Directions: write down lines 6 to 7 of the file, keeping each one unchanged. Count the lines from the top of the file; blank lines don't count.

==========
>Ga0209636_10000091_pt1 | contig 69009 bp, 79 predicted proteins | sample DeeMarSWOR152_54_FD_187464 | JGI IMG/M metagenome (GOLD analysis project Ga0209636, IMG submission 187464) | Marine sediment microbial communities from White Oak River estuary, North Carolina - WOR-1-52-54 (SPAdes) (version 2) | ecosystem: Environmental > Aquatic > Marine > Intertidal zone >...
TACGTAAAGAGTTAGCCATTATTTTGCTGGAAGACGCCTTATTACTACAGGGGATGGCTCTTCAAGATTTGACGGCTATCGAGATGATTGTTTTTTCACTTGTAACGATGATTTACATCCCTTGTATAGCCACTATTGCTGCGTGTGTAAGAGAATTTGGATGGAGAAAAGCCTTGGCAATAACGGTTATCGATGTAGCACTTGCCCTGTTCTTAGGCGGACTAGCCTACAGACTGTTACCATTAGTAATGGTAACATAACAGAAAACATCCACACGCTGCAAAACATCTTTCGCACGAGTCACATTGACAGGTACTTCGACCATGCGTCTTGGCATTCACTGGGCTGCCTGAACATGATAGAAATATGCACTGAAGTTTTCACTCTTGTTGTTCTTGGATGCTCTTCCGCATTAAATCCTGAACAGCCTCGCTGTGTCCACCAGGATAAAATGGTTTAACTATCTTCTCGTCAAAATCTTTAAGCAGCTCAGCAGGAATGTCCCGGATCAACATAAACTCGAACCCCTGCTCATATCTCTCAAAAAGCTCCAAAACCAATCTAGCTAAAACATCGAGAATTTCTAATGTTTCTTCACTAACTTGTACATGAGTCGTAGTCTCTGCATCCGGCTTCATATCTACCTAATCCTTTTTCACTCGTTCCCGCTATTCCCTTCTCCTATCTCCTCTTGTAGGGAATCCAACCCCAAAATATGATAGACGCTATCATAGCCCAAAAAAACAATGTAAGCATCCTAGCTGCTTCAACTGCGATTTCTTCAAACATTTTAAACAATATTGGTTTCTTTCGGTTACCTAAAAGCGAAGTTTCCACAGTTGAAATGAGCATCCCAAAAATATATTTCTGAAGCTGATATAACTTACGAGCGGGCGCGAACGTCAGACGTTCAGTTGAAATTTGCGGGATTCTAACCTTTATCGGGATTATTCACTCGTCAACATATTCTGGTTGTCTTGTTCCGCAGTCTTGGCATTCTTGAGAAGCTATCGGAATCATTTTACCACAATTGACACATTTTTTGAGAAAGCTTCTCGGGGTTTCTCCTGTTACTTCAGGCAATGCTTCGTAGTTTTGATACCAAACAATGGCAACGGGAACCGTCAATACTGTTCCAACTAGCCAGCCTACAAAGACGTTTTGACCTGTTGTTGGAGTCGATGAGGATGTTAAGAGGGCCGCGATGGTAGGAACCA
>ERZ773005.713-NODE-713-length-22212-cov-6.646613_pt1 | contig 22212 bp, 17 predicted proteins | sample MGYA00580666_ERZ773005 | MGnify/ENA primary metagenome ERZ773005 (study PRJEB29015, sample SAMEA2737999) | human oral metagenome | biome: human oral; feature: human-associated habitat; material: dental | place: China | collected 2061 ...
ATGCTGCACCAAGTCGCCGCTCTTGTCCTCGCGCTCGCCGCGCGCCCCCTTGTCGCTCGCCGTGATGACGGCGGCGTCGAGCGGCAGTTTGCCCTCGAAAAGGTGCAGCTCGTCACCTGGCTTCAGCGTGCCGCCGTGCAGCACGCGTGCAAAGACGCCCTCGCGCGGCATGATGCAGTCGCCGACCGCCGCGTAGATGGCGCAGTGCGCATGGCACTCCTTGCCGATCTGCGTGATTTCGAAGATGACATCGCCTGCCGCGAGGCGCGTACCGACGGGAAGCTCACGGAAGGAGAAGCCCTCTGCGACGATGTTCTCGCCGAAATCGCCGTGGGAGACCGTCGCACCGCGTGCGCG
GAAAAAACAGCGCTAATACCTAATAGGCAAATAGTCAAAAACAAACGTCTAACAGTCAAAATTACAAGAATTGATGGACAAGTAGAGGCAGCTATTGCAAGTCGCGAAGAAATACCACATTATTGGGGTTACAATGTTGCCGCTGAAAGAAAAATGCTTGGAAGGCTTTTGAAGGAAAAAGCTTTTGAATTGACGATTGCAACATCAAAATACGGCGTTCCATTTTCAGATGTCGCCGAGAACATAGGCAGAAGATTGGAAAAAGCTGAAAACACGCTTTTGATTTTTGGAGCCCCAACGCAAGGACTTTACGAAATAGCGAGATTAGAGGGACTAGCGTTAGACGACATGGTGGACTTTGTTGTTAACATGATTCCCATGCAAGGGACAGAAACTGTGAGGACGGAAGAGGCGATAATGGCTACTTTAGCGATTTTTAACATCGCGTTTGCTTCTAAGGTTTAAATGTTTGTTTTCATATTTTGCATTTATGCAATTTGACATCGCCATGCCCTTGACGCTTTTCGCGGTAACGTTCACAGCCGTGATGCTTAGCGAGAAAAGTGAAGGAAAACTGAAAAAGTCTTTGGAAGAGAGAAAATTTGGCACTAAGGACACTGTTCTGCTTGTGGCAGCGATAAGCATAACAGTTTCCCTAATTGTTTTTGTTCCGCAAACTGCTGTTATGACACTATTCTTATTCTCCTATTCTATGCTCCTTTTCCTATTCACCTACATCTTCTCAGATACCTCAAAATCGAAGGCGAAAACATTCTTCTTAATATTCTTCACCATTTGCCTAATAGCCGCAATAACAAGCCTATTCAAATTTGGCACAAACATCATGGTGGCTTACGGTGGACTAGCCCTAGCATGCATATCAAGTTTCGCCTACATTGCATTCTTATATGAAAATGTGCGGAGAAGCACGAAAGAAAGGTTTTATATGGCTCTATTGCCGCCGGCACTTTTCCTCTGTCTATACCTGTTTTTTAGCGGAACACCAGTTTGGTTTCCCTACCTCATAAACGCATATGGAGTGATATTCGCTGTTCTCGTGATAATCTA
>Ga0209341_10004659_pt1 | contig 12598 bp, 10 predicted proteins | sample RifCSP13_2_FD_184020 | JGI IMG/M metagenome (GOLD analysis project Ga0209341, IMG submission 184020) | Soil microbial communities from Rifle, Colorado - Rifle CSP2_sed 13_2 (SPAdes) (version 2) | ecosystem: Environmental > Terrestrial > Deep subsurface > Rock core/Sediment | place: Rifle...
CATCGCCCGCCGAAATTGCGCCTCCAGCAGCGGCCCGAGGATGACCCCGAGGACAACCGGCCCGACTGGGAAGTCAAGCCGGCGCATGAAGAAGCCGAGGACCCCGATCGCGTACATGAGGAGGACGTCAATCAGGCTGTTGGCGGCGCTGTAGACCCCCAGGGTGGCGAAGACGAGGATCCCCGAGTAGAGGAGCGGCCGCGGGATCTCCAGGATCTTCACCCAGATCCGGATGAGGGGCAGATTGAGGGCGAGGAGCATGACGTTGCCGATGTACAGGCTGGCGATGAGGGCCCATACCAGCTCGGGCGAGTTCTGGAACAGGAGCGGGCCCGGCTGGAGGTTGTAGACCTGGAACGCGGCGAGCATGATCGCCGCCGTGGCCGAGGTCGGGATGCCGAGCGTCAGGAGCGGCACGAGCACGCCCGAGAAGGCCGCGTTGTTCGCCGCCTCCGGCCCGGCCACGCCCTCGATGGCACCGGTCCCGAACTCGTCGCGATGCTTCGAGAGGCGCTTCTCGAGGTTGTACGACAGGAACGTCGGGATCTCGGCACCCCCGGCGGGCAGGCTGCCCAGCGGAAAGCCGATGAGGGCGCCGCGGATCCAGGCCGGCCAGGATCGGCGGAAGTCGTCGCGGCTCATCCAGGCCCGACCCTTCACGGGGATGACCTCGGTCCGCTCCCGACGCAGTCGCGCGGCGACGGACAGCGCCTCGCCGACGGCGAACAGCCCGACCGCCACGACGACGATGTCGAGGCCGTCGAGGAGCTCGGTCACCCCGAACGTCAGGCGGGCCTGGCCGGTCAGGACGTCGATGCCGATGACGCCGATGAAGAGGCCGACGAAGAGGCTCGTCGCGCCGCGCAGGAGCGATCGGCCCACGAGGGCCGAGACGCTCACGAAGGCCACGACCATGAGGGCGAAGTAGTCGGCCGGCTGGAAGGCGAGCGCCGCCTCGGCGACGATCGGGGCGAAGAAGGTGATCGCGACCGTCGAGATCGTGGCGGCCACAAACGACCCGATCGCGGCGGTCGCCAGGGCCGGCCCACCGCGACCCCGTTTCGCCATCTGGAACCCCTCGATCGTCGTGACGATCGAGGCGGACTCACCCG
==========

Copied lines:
>Ga0209341_10004659_pt1 | contig 12598 bp, 10 predicted proteins | sample RifCSP13_2_FD_184020 | JGI IMG/M metagenome (GOLD analysis project Ga0209341, IMG submission 184020) | Soil microbial communities from Rifle, Colorado - Rifle CSP2_sed 13_2 (SPAdes) (version 2) | ecosystem: Environmental > Terrestrial > Deep subsurface > Rock core/Sediment | place: Rifle...
CATCGCCCGCCGAAATTGCGCCTCCAGCAGCGGCCCGAGGATGACCCCGAGGACAACCGGCCCGACTGGGAAGTCAAGCCGGCGCATGAAGAAGCCGAGGACCCCGATCGCGTACATGAGGAGGACGTCAATCAGGCTGTTGGCGGCGCTGTAGACCCCCAGGGTGGCGAAGACGAGGATCCCCGAGTAGAGGAGCGGCCGCGGGATCTCCAGGATCTTCACCCAGATCCGGATGAGGGGCAGATTGAGGGCGAGGAGCATGACGTTGCCGATGTACAGGCTGGCGATGAGGGCCCATACCAGCTCGGGCGAGTTCTGGAACAGGAGCGGGCCCGGCTGGAGGTTGTAGACCTGGAACGCGGCGAGCATGATCGCCGCCGTGGCCGAGGTCGGGATGCCGAGCGTCAGGAGCGGCACGAGCACGCCCGAGAAGGCCGCGTTGTTCGCCGCCTCCGGCCCGGCCACGCCCTCGATGGCACCGGTCCCGAACTCGTCGCGATGCTTCGAGAGGCGCTTCTCGAGGTTGTACGACAGGAACGTCGGGATCTCGGCACCCCCGGCGGGCAGGCTGCCCAGCGGAAAGCCGATGAGGGCGCCGCGGATCCAGGCCGGCCAGGATCGGCGGAAGTCGTCGCGGCTCATCCAGGCCCGACCCTTCACGGGGATGACCTCGGTCCGCTCCCGACGCAGTCGCGCGGCGACGGACAGCGCCTCGCCGACGGCGAACAGCCCGACCGCCACGACGACGATGTCGAGGCCGTCGAGGAGCTCGGTCACCCCGAACGTCAGGCGGGCCTGGCCGGTCAGGACGTCGATGCCGATGACGCCGATGAAGAGGCCGACGAAGAGGCTCGTCGCGCCGCGCAGGAGCGATCGGCCCACGAGGGCCGAGACGCTCACGAAGGCCACGACCATGAGGGCGAAGTAGTCGGCCGGCTGGAAGGCGAGCGCCGCCTCGGCGACGATCGGGGCGAAGAAGGTGATCGCGACCGTCGAGATCGTGGCGGCCACAAACGACCCGATCGCGGCGGTCGCCAGGGCCGGCCCACCGCGACCCCGTTTCGCCATCTGGAACCCCTCGATCGTCGTGACGATCGAGGCGGACTCACCCG